Ever heard of Yokoten?
Having spent years working in a Toyota plant I know what makes it tick, and what to a large degree gives Toyota its competitive edge when it comes to productivity and ultimately the very high ‘uptime’ of the process.
In this blog I thought I would discuss one of the skill’s that the team at Toyota have that I am yet to experience with such commitment anywhere else. A technique known as Yokoten.
When a problem of any nature, be it safety, quality, breakdown, or supply chain occurs, you would expect the problem is very quickly addressed, a countermeasure is put in place and importantly, the countermeasure is confirmed as good by proper checks.
This is where Toyota introduces the differentiator, Yokoten
A very simple question is asked “Is there any potential that the problem could occur somewhere else at some point in the future?”
The discipline of the Toyota production system then requires the team to religiously perform checks to find out the answer, as a matter of priority.
If the answer is yes, the fix from the original problem is quickly put in place in all the locations that have the potential for the original issue to manifest itself. Thus preventing a future issue occurring.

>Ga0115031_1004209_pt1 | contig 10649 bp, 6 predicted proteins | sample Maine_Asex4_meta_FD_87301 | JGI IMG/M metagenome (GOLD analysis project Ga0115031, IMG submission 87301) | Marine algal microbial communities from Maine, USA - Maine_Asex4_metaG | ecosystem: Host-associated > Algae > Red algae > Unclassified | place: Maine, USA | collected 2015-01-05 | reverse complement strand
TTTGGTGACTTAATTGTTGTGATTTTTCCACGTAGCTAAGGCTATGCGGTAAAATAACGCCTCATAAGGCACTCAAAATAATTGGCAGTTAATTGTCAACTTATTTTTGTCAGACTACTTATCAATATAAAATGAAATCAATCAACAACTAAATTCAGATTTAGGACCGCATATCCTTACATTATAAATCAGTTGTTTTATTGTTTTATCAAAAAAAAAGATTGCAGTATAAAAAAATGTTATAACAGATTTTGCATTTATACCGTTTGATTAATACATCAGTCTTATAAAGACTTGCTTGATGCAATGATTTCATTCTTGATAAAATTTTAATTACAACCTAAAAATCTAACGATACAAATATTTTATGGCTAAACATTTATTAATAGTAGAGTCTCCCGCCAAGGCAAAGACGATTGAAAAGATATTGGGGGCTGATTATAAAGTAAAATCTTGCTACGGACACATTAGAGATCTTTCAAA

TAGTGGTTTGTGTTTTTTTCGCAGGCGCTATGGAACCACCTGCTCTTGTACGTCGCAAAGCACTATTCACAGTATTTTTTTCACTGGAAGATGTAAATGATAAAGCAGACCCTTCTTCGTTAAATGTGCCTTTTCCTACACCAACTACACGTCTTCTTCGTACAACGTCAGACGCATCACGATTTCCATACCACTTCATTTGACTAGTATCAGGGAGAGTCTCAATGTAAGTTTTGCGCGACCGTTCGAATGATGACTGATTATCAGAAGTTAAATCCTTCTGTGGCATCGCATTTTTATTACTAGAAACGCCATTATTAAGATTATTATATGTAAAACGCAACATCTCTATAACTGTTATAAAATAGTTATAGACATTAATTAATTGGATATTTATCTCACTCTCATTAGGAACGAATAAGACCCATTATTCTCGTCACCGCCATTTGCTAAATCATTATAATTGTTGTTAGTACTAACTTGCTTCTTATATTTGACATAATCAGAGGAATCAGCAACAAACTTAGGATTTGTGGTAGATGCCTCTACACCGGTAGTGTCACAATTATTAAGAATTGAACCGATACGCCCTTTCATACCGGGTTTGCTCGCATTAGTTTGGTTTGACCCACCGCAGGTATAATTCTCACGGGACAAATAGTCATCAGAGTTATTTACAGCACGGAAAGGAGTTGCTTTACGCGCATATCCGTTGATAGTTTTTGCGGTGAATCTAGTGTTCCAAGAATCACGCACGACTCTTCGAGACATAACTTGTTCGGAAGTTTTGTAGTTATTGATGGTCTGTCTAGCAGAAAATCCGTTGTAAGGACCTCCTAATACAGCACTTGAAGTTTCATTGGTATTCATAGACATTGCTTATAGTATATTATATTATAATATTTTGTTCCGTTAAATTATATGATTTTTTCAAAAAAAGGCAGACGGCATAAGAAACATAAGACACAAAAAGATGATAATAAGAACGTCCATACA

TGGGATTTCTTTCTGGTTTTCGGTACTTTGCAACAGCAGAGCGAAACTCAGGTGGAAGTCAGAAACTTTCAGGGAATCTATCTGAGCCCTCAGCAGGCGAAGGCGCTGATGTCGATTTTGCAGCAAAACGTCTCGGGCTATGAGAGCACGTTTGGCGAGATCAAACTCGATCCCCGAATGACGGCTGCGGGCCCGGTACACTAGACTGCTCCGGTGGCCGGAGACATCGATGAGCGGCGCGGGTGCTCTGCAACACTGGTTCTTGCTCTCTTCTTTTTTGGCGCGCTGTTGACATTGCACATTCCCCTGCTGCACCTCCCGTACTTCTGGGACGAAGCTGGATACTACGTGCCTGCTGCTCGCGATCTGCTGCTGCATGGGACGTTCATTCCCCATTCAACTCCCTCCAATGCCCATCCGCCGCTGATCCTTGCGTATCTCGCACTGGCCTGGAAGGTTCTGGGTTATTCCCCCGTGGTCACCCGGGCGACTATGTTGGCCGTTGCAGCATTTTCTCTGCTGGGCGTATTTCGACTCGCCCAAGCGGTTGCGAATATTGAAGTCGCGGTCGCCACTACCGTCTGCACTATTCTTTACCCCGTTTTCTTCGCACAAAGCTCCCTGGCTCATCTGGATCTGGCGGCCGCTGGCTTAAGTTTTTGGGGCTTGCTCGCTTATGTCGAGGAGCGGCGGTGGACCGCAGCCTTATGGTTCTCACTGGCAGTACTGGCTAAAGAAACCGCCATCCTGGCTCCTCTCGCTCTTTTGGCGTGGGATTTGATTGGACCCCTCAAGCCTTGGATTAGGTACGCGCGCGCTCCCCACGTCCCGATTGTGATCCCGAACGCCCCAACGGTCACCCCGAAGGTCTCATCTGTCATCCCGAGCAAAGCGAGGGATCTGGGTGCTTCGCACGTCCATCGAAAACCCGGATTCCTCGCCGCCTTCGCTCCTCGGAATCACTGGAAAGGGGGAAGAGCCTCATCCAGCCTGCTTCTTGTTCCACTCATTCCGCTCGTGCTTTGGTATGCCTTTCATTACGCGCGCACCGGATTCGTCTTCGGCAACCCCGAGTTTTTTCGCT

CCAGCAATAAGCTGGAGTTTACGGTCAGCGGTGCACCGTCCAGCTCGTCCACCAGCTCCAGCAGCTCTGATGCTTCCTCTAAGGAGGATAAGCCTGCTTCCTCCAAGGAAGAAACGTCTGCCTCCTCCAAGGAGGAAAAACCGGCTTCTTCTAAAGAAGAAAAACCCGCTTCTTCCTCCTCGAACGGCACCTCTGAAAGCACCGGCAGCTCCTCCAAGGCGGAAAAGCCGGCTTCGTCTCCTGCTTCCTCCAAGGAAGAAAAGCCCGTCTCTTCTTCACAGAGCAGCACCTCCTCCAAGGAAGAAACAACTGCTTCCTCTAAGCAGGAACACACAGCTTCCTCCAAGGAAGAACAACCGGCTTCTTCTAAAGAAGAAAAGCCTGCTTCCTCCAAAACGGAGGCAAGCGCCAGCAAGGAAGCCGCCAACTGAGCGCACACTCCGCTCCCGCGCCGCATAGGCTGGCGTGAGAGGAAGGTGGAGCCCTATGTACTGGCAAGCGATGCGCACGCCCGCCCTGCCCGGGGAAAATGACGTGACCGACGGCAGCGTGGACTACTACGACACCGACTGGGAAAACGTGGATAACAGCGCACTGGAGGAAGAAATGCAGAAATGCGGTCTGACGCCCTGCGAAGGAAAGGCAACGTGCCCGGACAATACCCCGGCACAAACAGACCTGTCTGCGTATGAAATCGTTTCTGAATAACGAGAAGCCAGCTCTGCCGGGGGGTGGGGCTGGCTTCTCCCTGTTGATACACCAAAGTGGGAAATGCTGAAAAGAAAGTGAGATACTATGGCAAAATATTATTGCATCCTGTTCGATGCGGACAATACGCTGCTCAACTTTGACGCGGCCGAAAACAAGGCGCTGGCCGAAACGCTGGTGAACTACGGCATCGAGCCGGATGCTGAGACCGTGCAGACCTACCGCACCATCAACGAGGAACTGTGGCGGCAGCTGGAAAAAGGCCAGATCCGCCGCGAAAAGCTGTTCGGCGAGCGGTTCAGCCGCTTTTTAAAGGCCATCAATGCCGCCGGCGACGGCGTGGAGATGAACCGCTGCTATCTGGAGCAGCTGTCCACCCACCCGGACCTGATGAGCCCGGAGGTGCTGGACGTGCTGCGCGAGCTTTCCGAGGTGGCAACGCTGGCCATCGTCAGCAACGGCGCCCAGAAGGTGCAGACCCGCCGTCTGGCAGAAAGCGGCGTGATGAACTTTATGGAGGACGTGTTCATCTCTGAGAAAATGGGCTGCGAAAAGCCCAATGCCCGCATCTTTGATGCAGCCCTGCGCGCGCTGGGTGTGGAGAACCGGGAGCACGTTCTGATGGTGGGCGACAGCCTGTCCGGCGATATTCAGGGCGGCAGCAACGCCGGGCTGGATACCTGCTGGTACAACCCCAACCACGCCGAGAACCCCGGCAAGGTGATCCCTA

This is done, even if there is a cost or time implication, because the cost of a further breakdown or quality issue would be far greater in the long run.
Yokoten is almost a religion. The question is asked every time by managers at problem reviews. Importantly, no blame is apportioned when a problem is highlighted. Everyone understands the philosophy. It’s simple.
‘To find a problem once is good, it’s an opportunity to improve. But to find it a second time means the system has failed.’
The focus is on prevention of reoccurrence and not on a witch hunt to apportion blame.
When an A3 report is used, the final two questions are ‘does this issue exist elsewhere’ and ‘has Yokoten been completed’. Only when these two questions are answered, is the problem considered closed.
Yokoten is also strengthened through regular departmental meetings in order to ensure cross learning is maximised.
Yokoten does not stop at plant level. Production working group meetings between representatives of all plants are held on a regular basis. Careful attention is paid to best practices at all the facilities.
This level of use of Yokoten helps to ensure that all plants learn from each other and maintain levels of safety, quality and performance across the entire organisation.
Yokoten is a very powerful tool, simple in concept. Many mangers and organisations could use it without any cost. It is in reality just one extra question at the end of the resolution of a problem. All it really requires is discipline and commitment.